2) The simplicity of the test results hide the complexity of the technology underpinning it.
3) I expect the tests to be multiplexed for community screening in developing economies.
4) the technical personnel in small towns of developing economies may not have the same technical expertise of the kit developers.
5) To prevent visual fatigue of technicians when doing multiplexing in vast numbers, or those with colour blindness and to prevent confirmation bias, it is imperative that the test results be captured by a smart phone camera app which recognizes the colour change without bias.
6) there is a smart phone camera app based testing protocol for urinalysis/ www.healthy.io.
7) Perhaps an app with hyperspectral imaging and machine learning algorithm embedded inside will get was rly benefit technicians to score the tests without visual bias.
8)The RT enzyme has to have the same price or lower price as Taq Polymerase.
9)Need to see whether the RT enzyme manufacturer will provide enzyme at a low price-given that it is a pandemic and requires public-private co-operation.
10) Need to convince governments worldwide that this test protocol enables community monitoring to have an idea of infection cluster expansion and shrinkage in cities and towns and villages based on underlying GIS data.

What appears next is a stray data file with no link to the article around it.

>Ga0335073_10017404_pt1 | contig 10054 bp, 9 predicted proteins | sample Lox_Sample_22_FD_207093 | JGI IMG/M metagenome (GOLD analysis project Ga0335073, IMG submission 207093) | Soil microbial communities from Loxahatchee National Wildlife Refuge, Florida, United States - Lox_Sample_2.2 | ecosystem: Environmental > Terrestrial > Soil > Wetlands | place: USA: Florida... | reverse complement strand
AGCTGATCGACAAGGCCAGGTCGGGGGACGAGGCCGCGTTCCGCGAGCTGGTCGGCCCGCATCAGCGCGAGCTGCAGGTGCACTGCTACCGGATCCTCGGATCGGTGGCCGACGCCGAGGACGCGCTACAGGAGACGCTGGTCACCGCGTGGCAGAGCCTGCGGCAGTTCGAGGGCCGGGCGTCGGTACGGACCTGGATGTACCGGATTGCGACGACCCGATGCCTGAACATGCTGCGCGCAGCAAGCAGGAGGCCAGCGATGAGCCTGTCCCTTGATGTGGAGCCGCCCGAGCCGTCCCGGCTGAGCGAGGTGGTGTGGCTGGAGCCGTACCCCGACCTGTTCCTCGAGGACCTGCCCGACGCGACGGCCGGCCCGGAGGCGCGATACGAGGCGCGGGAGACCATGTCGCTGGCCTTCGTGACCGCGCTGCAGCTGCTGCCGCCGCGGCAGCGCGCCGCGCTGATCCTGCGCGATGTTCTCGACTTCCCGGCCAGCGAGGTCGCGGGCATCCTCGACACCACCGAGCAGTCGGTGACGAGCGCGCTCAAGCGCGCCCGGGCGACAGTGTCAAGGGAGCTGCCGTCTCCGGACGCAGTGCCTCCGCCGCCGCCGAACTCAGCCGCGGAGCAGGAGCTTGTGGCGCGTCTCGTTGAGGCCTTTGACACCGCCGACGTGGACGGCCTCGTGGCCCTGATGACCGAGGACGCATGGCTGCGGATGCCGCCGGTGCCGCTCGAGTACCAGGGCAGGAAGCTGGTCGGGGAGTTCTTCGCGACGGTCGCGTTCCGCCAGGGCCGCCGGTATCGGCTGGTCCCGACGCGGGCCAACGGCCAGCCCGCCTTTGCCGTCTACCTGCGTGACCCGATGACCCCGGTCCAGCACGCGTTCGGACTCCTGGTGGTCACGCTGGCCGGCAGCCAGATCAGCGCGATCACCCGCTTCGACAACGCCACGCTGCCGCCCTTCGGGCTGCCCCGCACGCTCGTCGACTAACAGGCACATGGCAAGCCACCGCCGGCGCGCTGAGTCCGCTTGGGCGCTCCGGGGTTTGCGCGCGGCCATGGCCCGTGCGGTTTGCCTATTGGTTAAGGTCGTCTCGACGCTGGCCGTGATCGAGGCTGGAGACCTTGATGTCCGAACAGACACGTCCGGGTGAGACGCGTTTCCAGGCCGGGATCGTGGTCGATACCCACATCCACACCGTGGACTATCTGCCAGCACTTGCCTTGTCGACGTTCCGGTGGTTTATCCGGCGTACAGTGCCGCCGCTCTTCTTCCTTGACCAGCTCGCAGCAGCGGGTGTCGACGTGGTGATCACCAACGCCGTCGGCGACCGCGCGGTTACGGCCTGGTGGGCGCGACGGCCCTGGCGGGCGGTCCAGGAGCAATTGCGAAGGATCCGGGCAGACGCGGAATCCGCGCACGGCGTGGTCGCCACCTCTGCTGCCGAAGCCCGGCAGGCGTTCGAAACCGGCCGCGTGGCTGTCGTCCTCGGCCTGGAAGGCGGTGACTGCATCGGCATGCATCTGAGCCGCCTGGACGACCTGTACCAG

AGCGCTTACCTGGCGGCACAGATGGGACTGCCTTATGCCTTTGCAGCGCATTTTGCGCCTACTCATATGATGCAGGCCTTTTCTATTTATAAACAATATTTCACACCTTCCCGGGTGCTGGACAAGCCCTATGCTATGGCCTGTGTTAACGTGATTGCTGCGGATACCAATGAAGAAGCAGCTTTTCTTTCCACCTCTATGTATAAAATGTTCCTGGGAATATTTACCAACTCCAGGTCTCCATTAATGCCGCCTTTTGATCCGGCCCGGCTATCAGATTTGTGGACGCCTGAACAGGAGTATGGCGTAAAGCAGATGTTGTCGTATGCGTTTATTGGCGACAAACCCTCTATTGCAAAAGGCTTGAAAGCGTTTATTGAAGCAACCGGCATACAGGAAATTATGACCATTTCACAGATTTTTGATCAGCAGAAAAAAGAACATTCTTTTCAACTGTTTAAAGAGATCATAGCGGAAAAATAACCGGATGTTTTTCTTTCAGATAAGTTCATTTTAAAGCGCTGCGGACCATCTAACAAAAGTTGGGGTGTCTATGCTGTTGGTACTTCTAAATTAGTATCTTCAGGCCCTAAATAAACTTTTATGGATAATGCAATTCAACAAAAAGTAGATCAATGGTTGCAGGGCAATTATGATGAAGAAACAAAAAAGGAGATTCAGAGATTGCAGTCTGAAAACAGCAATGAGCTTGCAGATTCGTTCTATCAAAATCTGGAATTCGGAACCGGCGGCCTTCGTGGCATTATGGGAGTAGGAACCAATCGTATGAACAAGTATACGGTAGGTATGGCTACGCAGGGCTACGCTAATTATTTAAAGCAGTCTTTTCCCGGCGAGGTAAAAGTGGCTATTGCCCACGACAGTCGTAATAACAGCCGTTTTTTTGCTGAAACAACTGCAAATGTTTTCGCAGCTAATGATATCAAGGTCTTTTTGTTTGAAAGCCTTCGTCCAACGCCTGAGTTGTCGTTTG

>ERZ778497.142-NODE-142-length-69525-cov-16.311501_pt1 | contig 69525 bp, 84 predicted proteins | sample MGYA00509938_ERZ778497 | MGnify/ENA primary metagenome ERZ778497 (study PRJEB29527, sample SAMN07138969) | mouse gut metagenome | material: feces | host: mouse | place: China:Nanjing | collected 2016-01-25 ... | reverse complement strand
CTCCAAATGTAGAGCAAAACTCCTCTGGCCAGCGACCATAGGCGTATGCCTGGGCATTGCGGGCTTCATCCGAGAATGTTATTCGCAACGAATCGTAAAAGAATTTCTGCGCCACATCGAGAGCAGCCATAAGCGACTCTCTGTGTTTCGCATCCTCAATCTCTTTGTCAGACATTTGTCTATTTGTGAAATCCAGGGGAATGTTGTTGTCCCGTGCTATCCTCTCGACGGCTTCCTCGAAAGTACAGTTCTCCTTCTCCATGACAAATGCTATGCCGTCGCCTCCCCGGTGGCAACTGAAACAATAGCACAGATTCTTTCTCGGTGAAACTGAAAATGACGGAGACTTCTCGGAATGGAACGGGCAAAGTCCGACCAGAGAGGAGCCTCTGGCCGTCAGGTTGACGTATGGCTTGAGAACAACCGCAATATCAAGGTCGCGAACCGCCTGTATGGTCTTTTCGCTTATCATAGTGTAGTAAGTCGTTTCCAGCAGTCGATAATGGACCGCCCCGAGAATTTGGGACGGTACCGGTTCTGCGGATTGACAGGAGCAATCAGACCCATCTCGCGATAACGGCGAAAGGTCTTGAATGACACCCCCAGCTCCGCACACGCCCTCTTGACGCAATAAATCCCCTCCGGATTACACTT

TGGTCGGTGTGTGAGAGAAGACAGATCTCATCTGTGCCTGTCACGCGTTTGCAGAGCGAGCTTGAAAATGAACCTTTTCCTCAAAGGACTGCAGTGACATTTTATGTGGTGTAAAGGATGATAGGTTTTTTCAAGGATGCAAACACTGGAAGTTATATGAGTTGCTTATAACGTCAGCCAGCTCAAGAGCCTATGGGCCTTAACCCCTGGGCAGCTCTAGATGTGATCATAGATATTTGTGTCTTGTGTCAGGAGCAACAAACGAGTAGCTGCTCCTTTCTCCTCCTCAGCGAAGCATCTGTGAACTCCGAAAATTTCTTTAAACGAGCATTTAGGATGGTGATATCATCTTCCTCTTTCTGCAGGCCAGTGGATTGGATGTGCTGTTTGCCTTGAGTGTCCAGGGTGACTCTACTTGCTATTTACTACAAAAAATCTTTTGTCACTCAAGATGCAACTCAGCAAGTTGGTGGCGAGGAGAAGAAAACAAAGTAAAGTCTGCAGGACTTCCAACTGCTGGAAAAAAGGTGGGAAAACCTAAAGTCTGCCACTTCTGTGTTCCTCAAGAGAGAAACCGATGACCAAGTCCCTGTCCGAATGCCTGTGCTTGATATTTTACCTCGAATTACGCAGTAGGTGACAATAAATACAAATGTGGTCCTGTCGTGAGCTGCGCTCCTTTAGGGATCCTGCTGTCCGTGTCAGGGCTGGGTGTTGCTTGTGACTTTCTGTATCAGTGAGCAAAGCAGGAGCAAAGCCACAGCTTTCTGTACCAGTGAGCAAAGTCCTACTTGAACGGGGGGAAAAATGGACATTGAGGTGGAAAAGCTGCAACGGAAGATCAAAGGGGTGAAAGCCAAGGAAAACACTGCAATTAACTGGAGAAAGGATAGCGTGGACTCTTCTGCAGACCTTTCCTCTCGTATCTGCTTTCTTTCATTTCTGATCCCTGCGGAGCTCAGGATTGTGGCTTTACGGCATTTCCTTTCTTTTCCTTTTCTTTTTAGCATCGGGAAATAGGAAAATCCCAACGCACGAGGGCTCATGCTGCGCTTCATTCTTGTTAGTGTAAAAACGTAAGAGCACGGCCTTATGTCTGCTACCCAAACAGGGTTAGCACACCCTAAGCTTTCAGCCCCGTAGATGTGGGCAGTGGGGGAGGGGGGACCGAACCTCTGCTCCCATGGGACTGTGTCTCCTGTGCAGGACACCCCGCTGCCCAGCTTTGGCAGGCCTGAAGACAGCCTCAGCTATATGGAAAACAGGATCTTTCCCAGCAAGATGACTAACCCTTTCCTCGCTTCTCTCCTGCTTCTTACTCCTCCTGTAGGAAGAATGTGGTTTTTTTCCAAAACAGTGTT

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Eswar Ramalingam Apr 16, 2020

This is the template for the smartphone camera based app testing protocol-https://healthy.io/urinalysis-products/

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Eswar Ramalingam Apr 16, 2020

The test can also be adopted by commonwealth nations if UK approves adopts it. This will cover vast swathes of Asia and Africa.

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Jo Martin Apr 18, 2020

May not be directly pertinent to the specific call, but is interesting! Presume being taken through the CE/FDA development route?

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Simon Bayly Apr 18, 2020